Psychological and physical stress in animals and humans has been shown to alter feeding behavior. Both the type and the duration of the stressor appear to play a role in determining the effect on food intake. In laboratory animals, some stressors, e.g., mild tail pinching, will lead to overeating, while other stressors, e.g., immobilization stress or exposure to a novel environment, result in anorexia.1 In a study conducted in humans, we found that 44% increased eating and 48% decreased eating when stressed,2 Pathological stress overeating can also be precipitated by stress, as seen in bulimia, in which the eating binge tends to be precipitated by a traumatic event occurring during a period of voluntary dieting.3 Anorexia nervosa may be considered a pathological form of stress-induced undereating.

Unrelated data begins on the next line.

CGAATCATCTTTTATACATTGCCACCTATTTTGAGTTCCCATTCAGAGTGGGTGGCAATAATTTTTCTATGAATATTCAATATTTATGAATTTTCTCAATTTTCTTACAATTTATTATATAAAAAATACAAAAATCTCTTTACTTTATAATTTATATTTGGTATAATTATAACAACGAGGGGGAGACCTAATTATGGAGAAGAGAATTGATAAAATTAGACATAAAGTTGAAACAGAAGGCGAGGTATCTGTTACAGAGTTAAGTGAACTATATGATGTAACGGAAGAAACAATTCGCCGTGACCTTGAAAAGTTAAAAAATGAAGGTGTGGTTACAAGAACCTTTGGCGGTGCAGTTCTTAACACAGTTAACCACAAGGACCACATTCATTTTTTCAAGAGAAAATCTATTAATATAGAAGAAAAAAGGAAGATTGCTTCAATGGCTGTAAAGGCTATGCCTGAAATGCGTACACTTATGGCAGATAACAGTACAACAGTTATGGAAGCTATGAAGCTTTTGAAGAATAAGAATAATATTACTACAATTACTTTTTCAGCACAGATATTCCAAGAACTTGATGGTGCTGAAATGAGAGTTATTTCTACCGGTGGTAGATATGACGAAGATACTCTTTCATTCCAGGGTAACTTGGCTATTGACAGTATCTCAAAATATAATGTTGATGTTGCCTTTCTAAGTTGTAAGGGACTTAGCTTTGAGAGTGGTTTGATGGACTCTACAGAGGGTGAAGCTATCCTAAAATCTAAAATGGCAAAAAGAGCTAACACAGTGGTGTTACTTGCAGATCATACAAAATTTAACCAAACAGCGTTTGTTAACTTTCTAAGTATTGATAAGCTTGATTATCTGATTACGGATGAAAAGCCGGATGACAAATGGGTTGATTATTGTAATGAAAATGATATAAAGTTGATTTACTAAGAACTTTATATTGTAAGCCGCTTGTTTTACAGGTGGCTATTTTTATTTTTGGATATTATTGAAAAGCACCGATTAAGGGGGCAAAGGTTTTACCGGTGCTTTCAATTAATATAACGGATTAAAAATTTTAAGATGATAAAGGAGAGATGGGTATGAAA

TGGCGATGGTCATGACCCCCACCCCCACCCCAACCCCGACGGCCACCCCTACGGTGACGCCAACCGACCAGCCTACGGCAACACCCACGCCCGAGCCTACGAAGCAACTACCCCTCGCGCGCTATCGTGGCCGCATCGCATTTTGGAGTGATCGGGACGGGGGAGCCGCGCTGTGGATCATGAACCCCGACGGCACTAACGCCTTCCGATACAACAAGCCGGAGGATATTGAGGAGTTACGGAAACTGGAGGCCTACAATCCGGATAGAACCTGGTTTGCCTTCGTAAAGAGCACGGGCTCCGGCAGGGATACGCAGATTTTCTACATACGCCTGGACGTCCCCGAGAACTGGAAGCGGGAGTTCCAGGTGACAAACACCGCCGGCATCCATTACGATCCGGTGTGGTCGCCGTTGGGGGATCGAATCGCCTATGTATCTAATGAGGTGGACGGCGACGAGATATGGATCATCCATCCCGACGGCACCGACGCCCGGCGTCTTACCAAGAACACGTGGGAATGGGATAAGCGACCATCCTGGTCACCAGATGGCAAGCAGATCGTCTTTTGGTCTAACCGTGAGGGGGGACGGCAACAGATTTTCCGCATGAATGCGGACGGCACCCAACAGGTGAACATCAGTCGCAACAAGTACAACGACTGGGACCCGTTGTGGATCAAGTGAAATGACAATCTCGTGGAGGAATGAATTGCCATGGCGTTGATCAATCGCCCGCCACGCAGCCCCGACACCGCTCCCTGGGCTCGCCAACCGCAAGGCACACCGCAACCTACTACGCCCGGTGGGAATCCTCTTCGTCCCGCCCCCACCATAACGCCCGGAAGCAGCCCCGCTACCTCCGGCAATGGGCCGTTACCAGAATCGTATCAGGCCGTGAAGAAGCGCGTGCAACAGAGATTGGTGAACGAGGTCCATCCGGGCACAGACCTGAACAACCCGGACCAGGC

|Original language||English (US)|
|Title of host publication||Corticotropin-Releasing Factor|
|Subtitle of host publication||Basic and Clinical Studies of a Neuropeptide|
|Number of pages||8|
|ISBN (Print)||0849345502, 9781315891835|
|State||Published - Jan 1 2018|